‘Steppenwolf Day’ in Oshawa a hit with Born to be Wild writer and local boy Mars Bonfire


Published September 25, 2023 at 1:53 pm

Peter Fonda and Dennis Hopper cruising to 'Born to be Wild' in the 1969 classic 'Easy Rider'

Steppenwolf guitarist and songwriter Mars Bonfire (aka Dennis Edmonton) is promising to attend next year’s Convergence Music & Arts Festival after ‘Steppenwolf Day’ was declared Saturday in Oshawa.

Bonfire, still an avid hiker at 80, participated in a ZOOM meeting with filmmaker Paul Koidis following the screening at the Biltmore Theatre of a documentary on 1960s Yorkville called ‘Essentials,’ which looked at the impact the former hippie haven (now exclusive enclave for the well-heeled) had on the music industry.

Bonfire was born and raised in Oshawa (on Oshawa Boulevard and later Stevenson Road) and wrote the rock ‘n roll road anthem ‘Born to Be Wild,’ which became the seminal band’s biggest hit, while hiking in the desert behind the Hollywood Hills.

Mars Bonfire at the SOCAN music awards in 2015

A member of Steppenwolf precursor Jack and the Sparrows, Bonfire re-joined the band (his brother Jerry was the drummer) in time for their biggest success and brought Born to be Wild with him.

The song (featured in the classic 1969 flick ‘Easy Rider’) is credited by some for coining the phrase ‘heavy metal’ – which later became a rock genre – with the lyrics, “I like smoke and lightening, heavy metal thunder,” but other lyrics in the song, such as “get your motor running, head out on the highway, looking for adventure, for whatever comes our way” became the message for an entire generation to get out of their comfort zone and see the world.

“I didn’t know it would even be recorded, let alone be a big success,” he said. “I think it captures the essence of that transition between youth and adulthood, of leaving your parents and getting out on your own.”


Bonfire remembers the Yorkville of the 1960s as well – as did Steppenwolf front man Jon Kay, who was featured in the short film – and said the stars of the era who were interviewed for the documentary were an example of the talent on display in those coffee houses and music venues.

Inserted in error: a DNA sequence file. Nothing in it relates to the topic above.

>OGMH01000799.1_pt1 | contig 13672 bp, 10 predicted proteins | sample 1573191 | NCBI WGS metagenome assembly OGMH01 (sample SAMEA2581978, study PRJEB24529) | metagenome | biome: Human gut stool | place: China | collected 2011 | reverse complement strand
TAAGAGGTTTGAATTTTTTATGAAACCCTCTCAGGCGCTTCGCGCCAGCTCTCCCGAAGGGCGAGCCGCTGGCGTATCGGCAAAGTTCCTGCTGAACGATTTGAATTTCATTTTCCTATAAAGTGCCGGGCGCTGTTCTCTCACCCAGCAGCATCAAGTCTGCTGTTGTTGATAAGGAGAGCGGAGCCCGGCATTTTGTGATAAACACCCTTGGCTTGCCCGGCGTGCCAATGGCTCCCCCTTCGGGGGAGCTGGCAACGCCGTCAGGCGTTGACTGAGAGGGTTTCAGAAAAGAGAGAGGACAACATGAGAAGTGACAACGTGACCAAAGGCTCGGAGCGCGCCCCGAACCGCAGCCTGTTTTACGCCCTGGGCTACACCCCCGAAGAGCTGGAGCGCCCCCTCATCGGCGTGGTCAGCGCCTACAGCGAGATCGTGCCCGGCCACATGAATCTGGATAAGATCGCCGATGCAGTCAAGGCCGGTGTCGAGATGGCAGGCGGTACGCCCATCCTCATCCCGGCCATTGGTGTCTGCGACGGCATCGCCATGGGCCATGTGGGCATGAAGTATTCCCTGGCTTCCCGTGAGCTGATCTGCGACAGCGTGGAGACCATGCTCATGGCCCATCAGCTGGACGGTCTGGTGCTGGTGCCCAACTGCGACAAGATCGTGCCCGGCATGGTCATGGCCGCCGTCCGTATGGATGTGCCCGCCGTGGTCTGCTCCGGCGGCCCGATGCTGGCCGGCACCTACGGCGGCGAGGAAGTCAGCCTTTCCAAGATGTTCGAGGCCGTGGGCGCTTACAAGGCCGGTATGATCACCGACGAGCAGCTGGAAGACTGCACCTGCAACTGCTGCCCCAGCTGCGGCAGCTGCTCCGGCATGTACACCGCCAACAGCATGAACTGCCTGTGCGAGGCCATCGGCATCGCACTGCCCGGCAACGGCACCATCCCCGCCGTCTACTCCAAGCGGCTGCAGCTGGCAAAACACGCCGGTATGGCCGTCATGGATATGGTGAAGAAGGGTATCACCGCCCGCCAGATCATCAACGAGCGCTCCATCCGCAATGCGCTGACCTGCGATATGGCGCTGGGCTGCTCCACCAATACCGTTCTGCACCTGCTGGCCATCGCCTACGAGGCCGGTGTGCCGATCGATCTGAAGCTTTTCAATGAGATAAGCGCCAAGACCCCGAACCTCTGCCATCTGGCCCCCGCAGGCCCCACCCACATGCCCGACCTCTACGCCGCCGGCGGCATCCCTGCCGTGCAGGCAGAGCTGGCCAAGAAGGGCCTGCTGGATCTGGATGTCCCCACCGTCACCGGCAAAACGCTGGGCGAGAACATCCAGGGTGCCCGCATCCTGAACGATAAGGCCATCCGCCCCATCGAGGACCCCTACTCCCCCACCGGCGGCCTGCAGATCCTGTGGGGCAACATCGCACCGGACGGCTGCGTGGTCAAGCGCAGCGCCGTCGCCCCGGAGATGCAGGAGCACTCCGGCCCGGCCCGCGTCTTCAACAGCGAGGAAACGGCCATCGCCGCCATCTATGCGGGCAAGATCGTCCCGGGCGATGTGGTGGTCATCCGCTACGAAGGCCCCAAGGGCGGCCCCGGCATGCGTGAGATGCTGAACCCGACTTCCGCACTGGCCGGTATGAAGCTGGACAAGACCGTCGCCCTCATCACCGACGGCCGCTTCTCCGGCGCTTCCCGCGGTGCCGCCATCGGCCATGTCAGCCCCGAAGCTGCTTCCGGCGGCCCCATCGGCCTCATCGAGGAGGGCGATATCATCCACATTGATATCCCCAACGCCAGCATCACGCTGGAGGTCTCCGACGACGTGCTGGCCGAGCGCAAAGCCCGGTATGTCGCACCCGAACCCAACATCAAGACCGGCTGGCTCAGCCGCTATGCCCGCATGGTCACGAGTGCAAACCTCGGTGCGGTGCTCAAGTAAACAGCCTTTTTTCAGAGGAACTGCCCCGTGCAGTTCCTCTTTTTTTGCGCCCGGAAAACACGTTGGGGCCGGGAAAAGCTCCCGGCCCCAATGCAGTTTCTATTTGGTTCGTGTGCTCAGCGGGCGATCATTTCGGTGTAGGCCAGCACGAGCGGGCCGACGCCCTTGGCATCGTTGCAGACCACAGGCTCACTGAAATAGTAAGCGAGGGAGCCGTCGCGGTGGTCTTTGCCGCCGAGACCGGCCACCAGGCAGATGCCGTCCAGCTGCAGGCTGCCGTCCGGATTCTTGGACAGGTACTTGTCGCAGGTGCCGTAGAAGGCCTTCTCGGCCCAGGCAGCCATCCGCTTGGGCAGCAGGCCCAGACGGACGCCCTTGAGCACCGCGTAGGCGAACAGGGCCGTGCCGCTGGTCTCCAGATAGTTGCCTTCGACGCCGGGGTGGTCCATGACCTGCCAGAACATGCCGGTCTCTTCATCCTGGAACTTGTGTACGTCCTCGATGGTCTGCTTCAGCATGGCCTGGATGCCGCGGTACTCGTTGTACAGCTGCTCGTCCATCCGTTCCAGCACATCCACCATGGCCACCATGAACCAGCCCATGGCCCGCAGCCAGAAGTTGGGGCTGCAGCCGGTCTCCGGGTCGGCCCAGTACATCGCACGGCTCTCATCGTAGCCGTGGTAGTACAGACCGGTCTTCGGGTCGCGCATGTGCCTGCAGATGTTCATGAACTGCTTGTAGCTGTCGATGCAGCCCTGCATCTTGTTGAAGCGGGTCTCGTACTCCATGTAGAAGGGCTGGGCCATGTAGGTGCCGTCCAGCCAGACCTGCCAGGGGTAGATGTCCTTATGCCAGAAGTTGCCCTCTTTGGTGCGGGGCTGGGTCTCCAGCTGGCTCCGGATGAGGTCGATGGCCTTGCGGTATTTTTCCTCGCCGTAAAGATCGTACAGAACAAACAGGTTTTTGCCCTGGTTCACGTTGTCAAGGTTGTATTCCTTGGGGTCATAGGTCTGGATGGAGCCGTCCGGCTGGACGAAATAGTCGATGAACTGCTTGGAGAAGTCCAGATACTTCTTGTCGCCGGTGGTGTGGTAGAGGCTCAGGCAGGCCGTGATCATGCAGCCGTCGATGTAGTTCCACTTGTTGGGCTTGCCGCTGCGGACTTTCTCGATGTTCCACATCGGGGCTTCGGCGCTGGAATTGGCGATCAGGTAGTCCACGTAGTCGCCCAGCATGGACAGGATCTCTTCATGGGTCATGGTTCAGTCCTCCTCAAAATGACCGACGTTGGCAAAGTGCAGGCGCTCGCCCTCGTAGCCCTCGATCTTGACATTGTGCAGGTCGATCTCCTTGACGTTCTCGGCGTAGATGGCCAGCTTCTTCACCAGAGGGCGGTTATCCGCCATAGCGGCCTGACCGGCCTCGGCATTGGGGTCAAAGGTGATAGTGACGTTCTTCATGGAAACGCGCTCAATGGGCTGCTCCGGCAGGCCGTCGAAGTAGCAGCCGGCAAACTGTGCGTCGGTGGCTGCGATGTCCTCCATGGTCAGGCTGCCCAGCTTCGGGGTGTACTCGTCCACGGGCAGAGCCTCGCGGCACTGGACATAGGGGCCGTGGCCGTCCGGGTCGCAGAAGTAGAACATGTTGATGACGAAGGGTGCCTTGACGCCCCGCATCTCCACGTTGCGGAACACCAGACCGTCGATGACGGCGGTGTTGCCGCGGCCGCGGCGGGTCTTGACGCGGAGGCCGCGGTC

“There’s a saying in the music business that Canada ‘punches above its weight’ and Yorkville was the focal point of all that,” said.

He also remembers Oshawa and peeling potatoes in the basement of the Jubilee Pavilion, which his father managed.

“My Dad used to say it’s ‘time to get behind the eight ball and get serious’ but while he was saying that I’d have one eye on the intoxicating sounds coming from the bandstand.”

Filmmaker Paul Koidis

He also remembers playing at Woodview Park and hiking to a country school (three grades taught in the same room!) when his family moved into what was then farmland in north-west Oshawa.

“That’s where I found my love of hiking and the great outdoors,” he said. “Oshawa was a great place to grow up in the 40s and 50s.”

The Yorkville documentary included interviews with many musicians, journalists and even former Ontario Premier Bob Rae, who spoke of hanging out in Yorkville as a student at the University of Toronto and at nearby Rochdale College, a “high-rise for hippies” that is now a senior’s building. “There probably more drugs now than there ever was then,” he joked.

TV personality Jeanne Beker

Fashion editor and TV personality Jeanne Beker, who launched the ground-breaking music magazine show ‘The New Music’ in 1979, remembered Yorkville as a “garden.”

“Just for a moment in time we believed anything was possible. At least we got to taste that magic.”

Her sentiment was shared by classical guitarist icon Liona Boyd. “It was such a beautiful place,” she said. “We knew there was a war going on, but we had such hope for world peace.”

Musician Sylvia Tyson remembered Yorkville having “more coffee houses than people to play in them,” as well as an eclectic variety of musicians drawn to the area, including Neil Young and Rick James (of ‘Super Freak’ fame) playing in the same band.

Bob Rae

“It was a beautiful oasis,” said singer/songwriter Dan Hill, while legendary rock producer Bob Ezrin remembered Yorkville being the centre of the musical revolution then sweeping the world.

“There was a revolution going on and Yorkville was where all that was happening.”

Kay remembers the peace and love inside these coffee houses, as well as what was going on outside.

“There really was an ‘us vs them’ mentality back then,” he said. “The place had a certain magic but nobody (in the media) thought it desirable to say what a wealth of talent was there in Yorkville.”

Koidis likened the Yorkville of the late 60s to Oshawa in the past ten years in his remarks to the enthusiastic audience after the screening.

“There’s a lot of the same magic going on.”

The documentary was part of the Sparks Series happening at the Biltmore Theatre Saturday, a lineup that also included a documentary called ‘Subversives,’ by musician and tour manager turned director and producer Simon Head. The film told the story of Canadian indie legends The Lowest of the Low, who “fiercely continued to fly the indie flag” after the major labels were signing all the best talent, to follow their own path to success.

The Sparks Series was closed with a panel discussion with David Ritter of Convergence headliner The Strumbellas, fellow performer Delon Om, author Dr. Isabel Pederson and Head discussing recent innovations in music and what they could mean for the industry going forward.

Yorkville in 1969. Image via York University Libraries, Clara Thomas Archives & Special Collections,


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